Jarrett comes from the position that the stage is a sacred space and every cough or photograph somehow desecrates it, which I don't have a problem with. But then how does that square with him stopping the trio's first set in mid-flow to let us know that the acoustics of the Opera House were problematic. And not once, twice. The show mustn't go on, as it were. One rule for the audience, another for the artist hardly seems right (how about Double Standards as a title for the next album?). In a complete turnaround, the music-making in the second set was great, occasionally sublime.

Lur_horn_playersSunday starts with a trip to the National Museum. Within the space of an hour, our brilliant guide whisks us through 14,000 years of Danish prehistory, from the Stone Age hunters of the Mesolithic period to the first kings of the Viking Age. Covering the period 1700-500 BC, the collection is particularly rich in Bronze Age exhibits including the Egtved Girl - buried in her oak coffin in 1370 BC - the elegantly ornamented Sun Chariot (a cast of a horse pulling the sun across the sky) and the incredible collection of lur horns dating from around 1000 BC.

While the specific function of the lur (statue of lur horn players in City Hall Square, pictured left) has been open to debate, it's thought that they were used to create an atmospheric backdrop for Bronze Age religious rituals. Apparently the horns can produce between eight and 12 notes. So you might struggle with Richard Strauss's Horn Concerto No 2, but pretty impressive all the same.

Appearing in the beautiful surroundings of the National Gallery of Denmark in The State Sessions strand, the trio Equilibrium (pictured below right) were, for me, the revelation of this year's festival. Featuring Sissel Vera Pettersen (voice, sax, electronics), Mikkel Ploug (guitar) and Joachim Badenhorst (clarinet), the group has released two recordings to date - their eponymous debut album in 2009 and Walking Voices, released in April this year - both on the Canadian jazz/new music label Songlines.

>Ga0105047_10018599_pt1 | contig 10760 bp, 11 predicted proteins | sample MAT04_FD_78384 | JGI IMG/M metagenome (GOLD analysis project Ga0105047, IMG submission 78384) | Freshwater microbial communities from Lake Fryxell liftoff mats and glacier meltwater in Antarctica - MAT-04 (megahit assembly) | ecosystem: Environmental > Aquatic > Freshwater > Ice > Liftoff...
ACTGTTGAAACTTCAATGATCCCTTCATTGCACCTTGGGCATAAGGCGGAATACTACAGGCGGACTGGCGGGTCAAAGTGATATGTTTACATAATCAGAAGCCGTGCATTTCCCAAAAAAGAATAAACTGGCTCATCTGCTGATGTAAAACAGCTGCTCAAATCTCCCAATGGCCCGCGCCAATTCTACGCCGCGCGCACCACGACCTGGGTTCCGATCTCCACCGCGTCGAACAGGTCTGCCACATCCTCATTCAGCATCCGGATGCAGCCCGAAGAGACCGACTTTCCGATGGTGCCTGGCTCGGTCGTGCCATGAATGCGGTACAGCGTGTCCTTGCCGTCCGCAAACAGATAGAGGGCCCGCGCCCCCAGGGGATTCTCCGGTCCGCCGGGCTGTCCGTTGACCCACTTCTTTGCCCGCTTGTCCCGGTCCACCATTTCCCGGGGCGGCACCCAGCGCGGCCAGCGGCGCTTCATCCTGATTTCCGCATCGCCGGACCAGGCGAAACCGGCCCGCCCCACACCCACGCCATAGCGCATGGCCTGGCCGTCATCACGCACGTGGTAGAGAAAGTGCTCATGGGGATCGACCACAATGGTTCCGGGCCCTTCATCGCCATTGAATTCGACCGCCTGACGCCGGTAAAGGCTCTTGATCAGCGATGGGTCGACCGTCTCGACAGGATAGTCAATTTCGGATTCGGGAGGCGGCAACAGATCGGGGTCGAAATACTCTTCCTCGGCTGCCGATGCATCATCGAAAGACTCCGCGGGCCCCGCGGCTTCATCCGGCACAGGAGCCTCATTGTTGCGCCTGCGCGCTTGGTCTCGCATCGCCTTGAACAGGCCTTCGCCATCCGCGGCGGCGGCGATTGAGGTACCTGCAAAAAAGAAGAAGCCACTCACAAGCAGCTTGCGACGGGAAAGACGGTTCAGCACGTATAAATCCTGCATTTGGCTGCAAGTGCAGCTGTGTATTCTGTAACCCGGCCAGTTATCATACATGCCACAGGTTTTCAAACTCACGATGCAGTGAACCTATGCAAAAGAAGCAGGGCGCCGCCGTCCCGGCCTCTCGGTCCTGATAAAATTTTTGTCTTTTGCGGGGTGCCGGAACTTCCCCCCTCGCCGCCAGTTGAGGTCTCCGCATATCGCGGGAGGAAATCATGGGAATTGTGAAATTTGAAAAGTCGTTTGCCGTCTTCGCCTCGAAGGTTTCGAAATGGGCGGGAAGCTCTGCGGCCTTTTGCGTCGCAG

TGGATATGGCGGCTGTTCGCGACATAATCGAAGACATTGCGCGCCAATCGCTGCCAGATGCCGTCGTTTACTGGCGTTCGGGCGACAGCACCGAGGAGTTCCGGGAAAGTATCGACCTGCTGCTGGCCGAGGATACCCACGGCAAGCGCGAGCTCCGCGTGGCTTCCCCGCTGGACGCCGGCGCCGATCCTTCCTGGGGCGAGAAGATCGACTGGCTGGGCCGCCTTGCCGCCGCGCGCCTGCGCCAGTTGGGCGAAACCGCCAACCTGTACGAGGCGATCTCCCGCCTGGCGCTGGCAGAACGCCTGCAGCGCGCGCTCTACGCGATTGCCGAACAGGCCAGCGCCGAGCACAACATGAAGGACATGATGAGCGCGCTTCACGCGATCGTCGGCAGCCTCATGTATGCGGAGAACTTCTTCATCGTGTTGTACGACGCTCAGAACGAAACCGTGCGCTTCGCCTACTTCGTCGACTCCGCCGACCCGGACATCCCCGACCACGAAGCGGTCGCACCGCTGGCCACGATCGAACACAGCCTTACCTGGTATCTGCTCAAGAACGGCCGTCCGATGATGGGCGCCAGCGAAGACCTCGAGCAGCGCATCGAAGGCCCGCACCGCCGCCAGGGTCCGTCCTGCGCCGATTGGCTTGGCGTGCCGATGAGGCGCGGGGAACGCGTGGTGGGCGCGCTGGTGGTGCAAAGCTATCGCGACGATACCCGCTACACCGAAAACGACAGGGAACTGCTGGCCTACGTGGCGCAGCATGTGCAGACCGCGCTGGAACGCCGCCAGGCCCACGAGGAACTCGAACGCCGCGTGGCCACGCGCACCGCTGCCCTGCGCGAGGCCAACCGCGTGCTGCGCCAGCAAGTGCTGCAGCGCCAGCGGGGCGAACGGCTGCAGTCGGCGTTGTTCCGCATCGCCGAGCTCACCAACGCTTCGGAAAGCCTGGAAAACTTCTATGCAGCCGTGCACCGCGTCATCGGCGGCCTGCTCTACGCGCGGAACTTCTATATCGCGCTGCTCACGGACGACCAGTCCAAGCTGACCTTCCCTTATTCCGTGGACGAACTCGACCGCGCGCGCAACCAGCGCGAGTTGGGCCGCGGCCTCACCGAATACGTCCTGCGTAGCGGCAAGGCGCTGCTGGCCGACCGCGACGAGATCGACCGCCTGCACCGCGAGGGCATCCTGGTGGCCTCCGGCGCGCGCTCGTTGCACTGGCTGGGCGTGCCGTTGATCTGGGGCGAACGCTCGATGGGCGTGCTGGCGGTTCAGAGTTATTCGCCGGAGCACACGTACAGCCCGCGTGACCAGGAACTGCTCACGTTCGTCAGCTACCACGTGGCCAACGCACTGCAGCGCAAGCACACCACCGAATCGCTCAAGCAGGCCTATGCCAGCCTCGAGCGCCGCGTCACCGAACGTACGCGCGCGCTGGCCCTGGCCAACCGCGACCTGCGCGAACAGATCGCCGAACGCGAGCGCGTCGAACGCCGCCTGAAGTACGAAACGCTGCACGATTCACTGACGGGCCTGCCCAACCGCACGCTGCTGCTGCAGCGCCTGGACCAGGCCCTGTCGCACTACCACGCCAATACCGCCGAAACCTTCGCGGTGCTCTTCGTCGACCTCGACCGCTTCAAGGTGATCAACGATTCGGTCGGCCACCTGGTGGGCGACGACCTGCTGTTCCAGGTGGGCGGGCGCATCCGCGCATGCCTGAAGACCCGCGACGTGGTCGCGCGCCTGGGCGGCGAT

EquilibriumCapable of producing sustained lines of the utmost purity, wild ululations and the occasional melodic line that simply disappears off the treble clef, Pettersen's voice is an instrument of extraordinary flexibility. Building up ever more beguiling layers of vocal harmonies through the use of loops, the stunning - and unnamed - centrepiece of the trio's set referenced plainchant, John Cage and beyond, creating a rich yet surprisingly luminous contrapuntal web. It produced one of those powerful emotional jolts that really stirs the soul. They're yet to perform in the UK. This must be remedied.

Watch Equilibrium perform "November"

 

PieranunziFor my final concert I check out the brilliant Italian pianist Enrico Pieranunzi (pictured left). Playing in a trio with the Danish rhythm section of bassist Jesper Lundgaard and drummer Stefan Pasborg at the famed Copenhagen Jazzhouse, the pianist is on dazzling form, as revelatory on standards (“Someday my Prince Will Come”, “These Foolish Things”) as he is on newer material (Wayne Shorter's “Footprints” which the pianist recorded in the 1990s on one of his many releases for Soul Note). Pieranunzi has performed and recorded with a host of famous names – Chet Baker, Kenny Clarke, Johnny Griffin, Lee Konitz – and hearing him for the first time in the intimate space of the Jazzhouse was just about the perfect way to close the door on another exceptional festival.

The official opening concert of the 2011 Copenhagen Jazz Festival